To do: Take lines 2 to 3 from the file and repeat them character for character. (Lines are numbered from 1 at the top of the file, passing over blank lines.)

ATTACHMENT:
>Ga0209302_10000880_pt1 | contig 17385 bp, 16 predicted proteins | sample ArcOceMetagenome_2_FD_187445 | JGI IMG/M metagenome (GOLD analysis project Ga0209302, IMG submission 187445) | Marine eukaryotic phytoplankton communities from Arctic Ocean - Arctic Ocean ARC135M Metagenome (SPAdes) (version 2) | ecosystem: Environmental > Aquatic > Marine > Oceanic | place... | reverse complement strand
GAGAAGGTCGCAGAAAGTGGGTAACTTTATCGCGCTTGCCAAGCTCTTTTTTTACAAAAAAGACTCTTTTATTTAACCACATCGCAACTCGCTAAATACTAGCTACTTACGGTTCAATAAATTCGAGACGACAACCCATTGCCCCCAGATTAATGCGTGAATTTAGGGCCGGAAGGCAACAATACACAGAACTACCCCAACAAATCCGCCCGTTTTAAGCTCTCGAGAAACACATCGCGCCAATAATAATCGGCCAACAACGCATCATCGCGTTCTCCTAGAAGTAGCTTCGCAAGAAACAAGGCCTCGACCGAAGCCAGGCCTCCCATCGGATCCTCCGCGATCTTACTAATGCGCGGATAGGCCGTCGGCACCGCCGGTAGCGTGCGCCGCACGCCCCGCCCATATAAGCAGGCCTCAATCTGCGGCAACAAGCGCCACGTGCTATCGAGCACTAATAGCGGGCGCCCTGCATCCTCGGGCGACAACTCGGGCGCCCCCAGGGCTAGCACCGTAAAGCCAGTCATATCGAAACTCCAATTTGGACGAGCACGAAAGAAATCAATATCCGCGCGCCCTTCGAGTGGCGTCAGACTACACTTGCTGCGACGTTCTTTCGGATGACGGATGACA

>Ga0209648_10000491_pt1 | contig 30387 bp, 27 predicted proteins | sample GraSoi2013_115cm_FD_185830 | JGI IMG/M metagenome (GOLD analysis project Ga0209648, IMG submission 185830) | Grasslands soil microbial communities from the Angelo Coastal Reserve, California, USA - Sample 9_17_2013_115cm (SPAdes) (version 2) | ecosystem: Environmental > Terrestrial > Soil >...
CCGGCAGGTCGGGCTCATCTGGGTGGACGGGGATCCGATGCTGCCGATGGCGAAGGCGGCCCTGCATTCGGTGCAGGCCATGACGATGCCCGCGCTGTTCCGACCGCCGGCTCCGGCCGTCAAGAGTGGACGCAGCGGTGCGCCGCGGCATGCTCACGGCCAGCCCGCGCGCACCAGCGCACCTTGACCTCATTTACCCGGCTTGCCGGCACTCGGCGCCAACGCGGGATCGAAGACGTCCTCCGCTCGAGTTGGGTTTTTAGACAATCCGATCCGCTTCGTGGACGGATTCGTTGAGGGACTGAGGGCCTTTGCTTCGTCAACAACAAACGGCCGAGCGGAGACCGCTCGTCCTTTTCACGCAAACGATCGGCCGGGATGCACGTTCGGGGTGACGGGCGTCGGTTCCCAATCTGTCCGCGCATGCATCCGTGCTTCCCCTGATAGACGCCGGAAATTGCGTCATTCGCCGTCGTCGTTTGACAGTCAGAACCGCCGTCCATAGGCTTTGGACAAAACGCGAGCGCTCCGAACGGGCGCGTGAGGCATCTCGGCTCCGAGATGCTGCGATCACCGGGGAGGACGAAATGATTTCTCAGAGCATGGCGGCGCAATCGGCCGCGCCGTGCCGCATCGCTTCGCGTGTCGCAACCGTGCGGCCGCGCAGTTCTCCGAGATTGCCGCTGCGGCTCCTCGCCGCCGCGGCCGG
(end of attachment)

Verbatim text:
GAGAAGGTCGCAGAAAGTGGGTAACTTTATCGCGCTTGCCAAGCTCTTTTTTTACAAAAAAGACTCTTTTATTTAACCACATCGCAACTCGCTAAATACTAGCTACTTACGGTTCAATAAATTCGAGACGACAACCCATTGCCCCCAGATTAATGCGTGAATTTAGGGCCGGAAGGCAACAATACACAGAACTACCCCAACAAATCCGCCCGTTTTAAGCTCTCGAGAAACACATCGCGCCAATAATAATCGGCCAACAACGCATCATCGCGTTCTCCTAGAAGTAGCTTCGCAAGAAACAAGGCCTCGACCGAAGCCAGGCCTCCCATCGGATCCTCCGCGATCTTACTAATGCGCGGATAGGCCGTCGGCACCGCCGGTAGCGTGCGCCGCACGCCCCGCCCATATAAGCAGGCCTCAATCTGCGGCAACAAGCGCCACGTGCTATCGAGCACTAATAGCGGGCGCCCTGCATCCTCGGGCGACAACTCGGGCGCCCCCAGGGCTAGCACCGTAAAGCCAGTCATATCGAAACTCCAATTTGGACGAGCACGAAAGAAATCAATATCCGCGCGCCCTTCGAGTGGCGTCAGACTACACTTGCTGCGACGTTCTTTCGGATGACGGATGACA

>Ga0209648_10000491_pt1 | contig 30387 bp, 27 predicted proteins | sample GraSoi2013_115cm_FD_185830 | JGI IMG/M metagenome (GOLD analysis project Ga0209648, IMG submission 185830) | Grasslands soil microbial communities from the Angelo Coastal Reserve, California, USA - Sample 9_17_2013_115cm (SPAdes) (version 2) | ecosystem: Environmental > Terrestrial > Soil >...